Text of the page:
To be clear, there is absolutely never a time when the investment markets are predictable. That said, if there has been one relative constant for the first 13 years of the new millennium, it has been that interest rates have been falling and have remained low for several years. This low rate environment has been artificially supported by Federal Reserve policy makers attempting to foster economic growth in the wake of 2008-2009 financial meltdown. To be sure, the Fed’s loose money policy has worked – at least over the short term. Low interest rates have dramatically lowered the cost to finance a home and have made it similarly made it inexpensive for companies to borrow to finance growth (or refinance burdensome high interest rate debt).
While many prognosticators were convinced that the historic rock bottom interest rate levels could be sustained indefinitely, make no mistake, the trend has broken – interest rates have bottomed and have begun to rise. On May 22, the Fed signaled its intention to scale back its bond purchasing programs, which had suppressed bond yields and bolstered the stock market. This announcement sparked an immediate selloff in bonds and led to a sharp increase both bond yields and mortgage rates over the ensuing six weeks. For bond investors, the implications are clear as illustrated by the fact that $80 billion fled in panic from bond funds in the month of June (Source:CNBC).
Because interest rates have not risen significantly for a very long time, some investors have the decidedly misguided perception that bonds and bond funds are both safe and stable. Make no mistake, bond values decline when interest rates rise. As I have been chirping for some time now, I cannot think of a worse environment to invest in bonds. While I firmly believe there will be a time when bonds are attractive again and that it makes sense to resume building laddered bond portfolios, that time is not now.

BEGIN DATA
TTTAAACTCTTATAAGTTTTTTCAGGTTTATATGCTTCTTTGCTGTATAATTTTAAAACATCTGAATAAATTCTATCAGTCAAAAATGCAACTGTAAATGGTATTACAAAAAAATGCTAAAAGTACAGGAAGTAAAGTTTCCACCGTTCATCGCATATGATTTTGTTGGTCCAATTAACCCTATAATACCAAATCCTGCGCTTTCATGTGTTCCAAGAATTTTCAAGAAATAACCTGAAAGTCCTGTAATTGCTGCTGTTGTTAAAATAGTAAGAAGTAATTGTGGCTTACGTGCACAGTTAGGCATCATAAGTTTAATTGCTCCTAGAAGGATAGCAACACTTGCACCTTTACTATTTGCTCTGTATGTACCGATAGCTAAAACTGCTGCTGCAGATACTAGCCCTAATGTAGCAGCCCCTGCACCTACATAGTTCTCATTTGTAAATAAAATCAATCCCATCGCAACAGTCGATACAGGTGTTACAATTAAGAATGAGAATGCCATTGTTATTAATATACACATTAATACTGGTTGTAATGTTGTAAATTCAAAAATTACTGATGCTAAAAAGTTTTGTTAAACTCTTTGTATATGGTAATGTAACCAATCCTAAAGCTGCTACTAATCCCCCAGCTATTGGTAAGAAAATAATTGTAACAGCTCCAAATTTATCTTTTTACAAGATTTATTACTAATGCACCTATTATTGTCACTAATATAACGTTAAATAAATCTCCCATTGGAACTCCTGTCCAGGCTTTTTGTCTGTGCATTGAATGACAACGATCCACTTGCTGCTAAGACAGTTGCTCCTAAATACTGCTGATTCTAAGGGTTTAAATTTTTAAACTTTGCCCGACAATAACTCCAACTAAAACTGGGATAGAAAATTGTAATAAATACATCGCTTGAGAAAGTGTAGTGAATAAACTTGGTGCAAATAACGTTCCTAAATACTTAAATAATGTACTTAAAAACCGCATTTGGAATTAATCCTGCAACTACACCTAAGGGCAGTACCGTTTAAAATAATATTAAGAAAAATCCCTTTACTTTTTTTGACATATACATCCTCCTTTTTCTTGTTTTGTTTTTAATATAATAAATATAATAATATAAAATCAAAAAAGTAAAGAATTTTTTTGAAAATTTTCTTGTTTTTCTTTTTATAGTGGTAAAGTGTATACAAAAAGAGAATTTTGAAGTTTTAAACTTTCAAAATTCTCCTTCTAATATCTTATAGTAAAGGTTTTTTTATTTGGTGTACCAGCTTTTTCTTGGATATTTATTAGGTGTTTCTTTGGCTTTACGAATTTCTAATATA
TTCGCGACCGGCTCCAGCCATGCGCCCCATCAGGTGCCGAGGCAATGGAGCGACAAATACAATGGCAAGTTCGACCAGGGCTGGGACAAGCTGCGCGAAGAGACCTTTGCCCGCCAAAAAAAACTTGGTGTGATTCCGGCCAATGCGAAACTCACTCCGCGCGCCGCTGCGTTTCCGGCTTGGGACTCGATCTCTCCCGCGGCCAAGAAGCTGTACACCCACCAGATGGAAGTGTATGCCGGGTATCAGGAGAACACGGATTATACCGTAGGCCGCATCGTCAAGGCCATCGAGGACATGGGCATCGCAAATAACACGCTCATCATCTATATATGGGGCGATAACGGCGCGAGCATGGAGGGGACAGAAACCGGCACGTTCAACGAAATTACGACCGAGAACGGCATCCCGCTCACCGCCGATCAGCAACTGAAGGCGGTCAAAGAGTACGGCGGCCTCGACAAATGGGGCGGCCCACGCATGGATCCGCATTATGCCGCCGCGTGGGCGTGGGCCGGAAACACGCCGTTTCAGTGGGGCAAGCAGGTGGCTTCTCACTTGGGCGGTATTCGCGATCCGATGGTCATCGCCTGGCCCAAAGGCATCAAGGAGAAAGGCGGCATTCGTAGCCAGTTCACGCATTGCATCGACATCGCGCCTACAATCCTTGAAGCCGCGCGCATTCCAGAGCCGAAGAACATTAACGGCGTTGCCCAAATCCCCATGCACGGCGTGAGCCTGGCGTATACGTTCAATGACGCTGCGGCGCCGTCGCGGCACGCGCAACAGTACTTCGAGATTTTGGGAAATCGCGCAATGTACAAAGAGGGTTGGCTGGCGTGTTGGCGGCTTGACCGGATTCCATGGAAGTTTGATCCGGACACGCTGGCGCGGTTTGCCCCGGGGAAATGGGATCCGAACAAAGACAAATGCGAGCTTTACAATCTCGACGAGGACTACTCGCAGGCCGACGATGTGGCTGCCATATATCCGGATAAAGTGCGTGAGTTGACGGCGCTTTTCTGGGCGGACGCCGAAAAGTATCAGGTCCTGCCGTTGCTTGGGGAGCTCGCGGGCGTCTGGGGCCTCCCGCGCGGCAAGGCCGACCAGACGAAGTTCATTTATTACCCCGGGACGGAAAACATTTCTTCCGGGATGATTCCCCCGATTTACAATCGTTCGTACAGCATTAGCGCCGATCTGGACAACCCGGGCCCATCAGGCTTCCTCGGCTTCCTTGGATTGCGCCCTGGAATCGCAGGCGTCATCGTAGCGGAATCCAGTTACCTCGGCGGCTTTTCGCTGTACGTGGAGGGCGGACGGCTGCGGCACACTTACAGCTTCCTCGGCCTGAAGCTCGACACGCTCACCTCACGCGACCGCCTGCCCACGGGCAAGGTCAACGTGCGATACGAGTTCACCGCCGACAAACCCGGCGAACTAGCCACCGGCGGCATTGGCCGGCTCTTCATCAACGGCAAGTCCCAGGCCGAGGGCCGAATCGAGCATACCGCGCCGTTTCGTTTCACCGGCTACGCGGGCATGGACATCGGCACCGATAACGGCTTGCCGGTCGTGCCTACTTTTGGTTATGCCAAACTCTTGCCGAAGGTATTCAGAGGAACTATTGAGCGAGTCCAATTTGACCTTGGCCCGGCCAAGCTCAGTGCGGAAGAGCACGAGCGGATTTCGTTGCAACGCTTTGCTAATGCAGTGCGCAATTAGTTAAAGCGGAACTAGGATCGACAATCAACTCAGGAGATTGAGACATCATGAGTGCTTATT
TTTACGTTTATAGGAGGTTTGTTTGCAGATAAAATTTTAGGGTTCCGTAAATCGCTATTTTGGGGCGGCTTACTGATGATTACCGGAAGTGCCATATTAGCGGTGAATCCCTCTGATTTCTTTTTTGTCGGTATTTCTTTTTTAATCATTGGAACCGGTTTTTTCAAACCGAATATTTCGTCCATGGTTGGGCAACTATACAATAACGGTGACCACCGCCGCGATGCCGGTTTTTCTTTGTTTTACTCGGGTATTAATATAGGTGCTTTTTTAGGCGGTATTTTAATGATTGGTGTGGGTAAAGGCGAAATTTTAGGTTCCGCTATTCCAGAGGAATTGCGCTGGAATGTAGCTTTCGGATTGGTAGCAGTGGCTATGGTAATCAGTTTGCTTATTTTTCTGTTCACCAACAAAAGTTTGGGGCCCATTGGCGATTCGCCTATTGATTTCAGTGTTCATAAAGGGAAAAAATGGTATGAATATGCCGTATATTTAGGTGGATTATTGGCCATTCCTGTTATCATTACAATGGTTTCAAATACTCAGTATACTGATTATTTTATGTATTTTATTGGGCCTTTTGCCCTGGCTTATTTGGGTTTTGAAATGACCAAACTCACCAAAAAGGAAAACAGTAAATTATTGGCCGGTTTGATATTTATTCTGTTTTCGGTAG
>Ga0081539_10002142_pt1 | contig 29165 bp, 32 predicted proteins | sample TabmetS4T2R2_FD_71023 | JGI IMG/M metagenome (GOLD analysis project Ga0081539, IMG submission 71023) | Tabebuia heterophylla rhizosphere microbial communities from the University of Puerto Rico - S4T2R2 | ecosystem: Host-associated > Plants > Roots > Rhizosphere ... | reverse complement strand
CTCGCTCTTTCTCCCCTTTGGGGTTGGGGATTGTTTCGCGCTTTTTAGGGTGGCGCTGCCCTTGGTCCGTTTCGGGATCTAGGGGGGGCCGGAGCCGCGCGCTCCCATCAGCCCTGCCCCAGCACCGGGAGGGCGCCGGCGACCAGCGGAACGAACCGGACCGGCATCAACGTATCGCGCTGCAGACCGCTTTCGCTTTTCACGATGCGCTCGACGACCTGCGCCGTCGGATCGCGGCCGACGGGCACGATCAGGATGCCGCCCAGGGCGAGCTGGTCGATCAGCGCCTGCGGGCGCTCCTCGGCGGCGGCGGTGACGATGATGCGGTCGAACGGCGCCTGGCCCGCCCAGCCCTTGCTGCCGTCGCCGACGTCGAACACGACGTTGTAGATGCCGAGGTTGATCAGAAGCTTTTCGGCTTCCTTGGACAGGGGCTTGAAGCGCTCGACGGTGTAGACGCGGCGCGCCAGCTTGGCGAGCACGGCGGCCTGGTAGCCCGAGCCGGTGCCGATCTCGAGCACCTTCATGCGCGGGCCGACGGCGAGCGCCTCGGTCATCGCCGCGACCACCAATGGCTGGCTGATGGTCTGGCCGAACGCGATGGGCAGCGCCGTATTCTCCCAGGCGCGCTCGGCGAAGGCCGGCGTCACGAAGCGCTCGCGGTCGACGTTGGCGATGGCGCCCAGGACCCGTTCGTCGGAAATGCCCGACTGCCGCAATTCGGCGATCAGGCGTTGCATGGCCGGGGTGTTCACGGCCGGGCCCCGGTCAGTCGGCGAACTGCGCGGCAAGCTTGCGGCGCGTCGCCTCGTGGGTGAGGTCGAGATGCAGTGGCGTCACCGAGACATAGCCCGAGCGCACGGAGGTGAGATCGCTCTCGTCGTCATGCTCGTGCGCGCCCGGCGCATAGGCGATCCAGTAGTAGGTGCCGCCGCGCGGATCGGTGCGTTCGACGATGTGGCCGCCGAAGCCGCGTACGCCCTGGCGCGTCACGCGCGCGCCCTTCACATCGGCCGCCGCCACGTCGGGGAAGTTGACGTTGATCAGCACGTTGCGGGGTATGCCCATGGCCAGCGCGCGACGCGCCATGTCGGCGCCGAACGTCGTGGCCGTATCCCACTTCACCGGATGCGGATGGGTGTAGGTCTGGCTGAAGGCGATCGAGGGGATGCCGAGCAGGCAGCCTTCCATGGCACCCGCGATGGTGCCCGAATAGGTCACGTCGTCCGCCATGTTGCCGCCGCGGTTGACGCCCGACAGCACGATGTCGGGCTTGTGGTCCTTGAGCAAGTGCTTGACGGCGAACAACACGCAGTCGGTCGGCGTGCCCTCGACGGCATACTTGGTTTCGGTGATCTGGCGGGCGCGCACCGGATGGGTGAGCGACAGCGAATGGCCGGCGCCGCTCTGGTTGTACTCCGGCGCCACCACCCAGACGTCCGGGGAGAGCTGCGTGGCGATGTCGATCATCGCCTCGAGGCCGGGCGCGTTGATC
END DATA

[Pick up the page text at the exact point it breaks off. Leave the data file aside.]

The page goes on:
As for the impact of rising interest rates on stocks, your guess is as good as mine. The Fed’s May announcement did trigger a mini sell-off in the stock market, but thus far the perception seems to be that the market does not fear (or take seriously) a modest rise in interest rates over the near term. Although it does not seem to me that stock market is extraordinarily cheap at this time either, I continue to favor select “rising dividend” stocks as a reasonable place to allocate money beyond just parking it in cash.
Benchmark Returns Through 6/30/2013 (Source: Black Diamond Performance Reporting)